[Service]
Environment=DBUS_SESSION_BUS_ADDRESS=unix:path=/run/user/1000/bus
ExecStart=/usr/bin/gsettings set org.gnome.desktop.interface gtk-theme Yaru-dark

dark.timer:

[Unit]
Description=Automatically change the "Window Theme" to "dark" in the evening.
[Timer]
OnCalendar=*-*-* 18:00:00
Persistent=true
[Install]
WantedBy=default.target

light.service:

[Unit]
Description=Automatically change the "Window Theme" to "light" in the morning.
[Service]
Environment=DBUS_SESSION_BUS_ADDRESS=unix:path=/run/user/1000/bus
ExecStart=/usr/bin/gsettings set org.gnome.desktop.interface gtk-theme Yaru-light

light.timer:

[Unit]
Description=Automatically change the "Window Theme" to "light" in the morning.
[Timer]
OnCalendar=*-*-* 06:00:00
Persistent=true
[Install]
WantedBy=default.target

Whenever you change the content of these files, or add or remove files from this directory, you need to notify systemd by giving the command:

systemctl --user daemon-reload

I'm not sure what gnome "Startup Application Preferences" does. The systemd method to start using these units is to do, once only, not as root:

systemctl --user enable dark.timer light.timer

Now, whenever you login, these units will be started, and stopped when you logout.


While developing the units you may want to test them immediately, without needing to login/logout. You can start them explicitly with:

systemctl --user start dark.timer light.timer

and you can stop them with

systemctl --user stop dark.timer light.timer

You need to stop them before you can start them again. You can combine stop and start with

systemctl --user restart dark.timer light.timer

You can check their status with

systemctl --user list-timers

which should say when they will next trigger, and what service they will run.

It would be nice to have a tutorial on systemd user units, but I haven't found anything suitable. They mostly talk about system units. You can glean some basics from this large redhat document, but it is for administrators, so a little too detailed, but it would help to understand that some of it is in common for user units.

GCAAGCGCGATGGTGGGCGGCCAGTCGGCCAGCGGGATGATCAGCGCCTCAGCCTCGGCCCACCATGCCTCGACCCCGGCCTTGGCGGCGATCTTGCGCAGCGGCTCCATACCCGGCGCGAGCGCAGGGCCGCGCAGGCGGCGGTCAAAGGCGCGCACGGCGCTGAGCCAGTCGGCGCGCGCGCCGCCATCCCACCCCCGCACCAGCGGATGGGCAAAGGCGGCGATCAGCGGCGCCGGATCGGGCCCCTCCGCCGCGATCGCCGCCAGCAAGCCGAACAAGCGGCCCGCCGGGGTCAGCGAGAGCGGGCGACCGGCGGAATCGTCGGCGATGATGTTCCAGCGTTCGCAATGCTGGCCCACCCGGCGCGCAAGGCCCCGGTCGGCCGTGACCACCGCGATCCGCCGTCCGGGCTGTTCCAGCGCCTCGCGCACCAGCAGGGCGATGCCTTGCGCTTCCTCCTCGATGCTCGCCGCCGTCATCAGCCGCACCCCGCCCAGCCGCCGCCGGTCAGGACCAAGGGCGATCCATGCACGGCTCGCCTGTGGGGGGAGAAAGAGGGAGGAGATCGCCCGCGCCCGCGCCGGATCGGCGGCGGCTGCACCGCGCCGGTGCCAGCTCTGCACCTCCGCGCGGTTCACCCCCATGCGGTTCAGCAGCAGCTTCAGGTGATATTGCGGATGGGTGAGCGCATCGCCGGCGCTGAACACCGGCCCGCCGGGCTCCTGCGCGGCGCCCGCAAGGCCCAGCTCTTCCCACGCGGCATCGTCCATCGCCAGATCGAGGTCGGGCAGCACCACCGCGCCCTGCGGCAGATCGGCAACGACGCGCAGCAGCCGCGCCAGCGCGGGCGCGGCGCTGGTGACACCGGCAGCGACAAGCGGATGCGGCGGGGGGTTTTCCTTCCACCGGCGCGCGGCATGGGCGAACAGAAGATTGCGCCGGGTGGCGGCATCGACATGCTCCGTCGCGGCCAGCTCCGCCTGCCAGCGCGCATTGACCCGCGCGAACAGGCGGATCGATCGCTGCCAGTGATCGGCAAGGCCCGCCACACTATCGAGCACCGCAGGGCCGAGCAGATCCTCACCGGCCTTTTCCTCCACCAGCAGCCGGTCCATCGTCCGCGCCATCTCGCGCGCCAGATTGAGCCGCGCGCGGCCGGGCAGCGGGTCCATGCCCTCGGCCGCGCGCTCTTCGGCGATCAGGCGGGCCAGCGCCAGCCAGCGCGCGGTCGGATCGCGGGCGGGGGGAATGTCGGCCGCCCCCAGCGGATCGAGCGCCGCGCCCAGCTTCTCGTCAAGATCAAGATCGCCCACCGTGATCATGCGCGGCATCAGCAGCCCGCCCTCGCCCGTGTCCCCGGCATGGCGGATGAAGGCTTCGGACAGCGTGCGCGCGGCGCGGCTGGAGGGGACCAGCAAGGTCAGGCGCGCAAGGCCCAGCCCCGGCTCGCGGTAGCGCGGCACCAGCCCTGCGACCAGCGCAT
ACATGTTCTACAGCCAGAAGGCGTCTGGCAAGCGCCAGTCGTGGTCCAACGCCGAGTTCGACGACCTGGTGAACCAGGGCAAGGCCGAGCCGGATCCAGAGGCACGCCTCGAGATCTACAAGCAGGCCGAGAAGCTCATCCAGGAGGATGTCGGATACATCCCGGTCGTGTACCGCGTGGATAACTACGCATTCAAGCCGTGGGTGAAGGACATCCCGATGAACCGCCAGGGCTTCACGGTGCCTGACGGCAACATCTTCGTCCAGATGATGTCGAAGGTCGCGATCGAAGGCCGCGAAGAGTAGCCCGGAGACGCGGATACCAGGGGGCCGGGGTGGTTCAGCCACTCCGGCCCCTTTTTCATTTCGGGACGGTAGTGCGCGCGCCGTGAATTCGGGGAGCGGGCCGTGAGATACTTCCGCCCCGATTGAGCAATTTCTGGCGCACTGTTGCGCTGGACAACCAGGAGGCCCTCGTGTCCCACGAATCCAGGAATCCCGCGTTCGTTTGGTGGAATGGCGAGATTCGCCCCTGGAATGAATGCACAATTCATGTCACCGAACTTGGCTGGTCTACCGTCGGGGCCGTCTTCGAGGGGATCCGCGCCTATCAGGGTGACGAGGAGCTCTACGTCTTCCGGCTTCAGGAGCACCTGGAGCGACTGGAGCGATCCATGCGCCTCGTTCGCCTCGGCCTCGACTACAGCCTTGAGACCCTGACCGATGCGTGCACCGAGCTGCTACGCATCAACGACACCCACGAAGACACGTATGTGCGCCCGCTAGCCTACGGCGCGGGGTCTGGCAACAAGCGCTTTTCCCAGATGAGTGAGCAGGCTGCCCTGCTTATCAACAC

| improve this answer | |
  • So do I even need the (separate) script files ("dark.sh" and "light.sh")? – Gregory Opera May 12 at 22:43
  • Also, where should the "service" and "timer" files be located (they're currently in my "home" directory)? When I try to enable them, it tells me that "they don't exist"! – Gregory Opera May 12 at 22:52
  • The service and timer files have to be in ~/config/systemd/user/. You need to create this directory if it does not exist. You don't need the separate .sh files in this example. – meuh May 13 at 5:39
  • I moved the service / timer files to ~/.config/systemd/user/ (i.e. the hidden directory), but it tells me: NEXT LEFT LAST PASSED UNIT ACTIVATES 0 timers listed. Pass --all to see loaded but inactive timers, too. The same is true when I apply the --all flag. – Gregory Opera May 13 at 6:34
  • 1
    It worked (switched from the "dark" theme to the "light" theme this morning) - but it is definitely NOT starting automatically after a reboot... If I run systemctl --user list-timers it shows no timers; if I run systemctl --user restart dark.timer light.timer and THEN run systemctl --user list-timers, the timers show up and seem to work. I will open a new question for this. – Gregory Opera May 13 at 23:12

Your Answer

By clicking “Post Your Answer”, you agree to our terms of service, privacy policy and cookie policy

Not the answer you're looking for? Browse other questions tagged or ask your own question.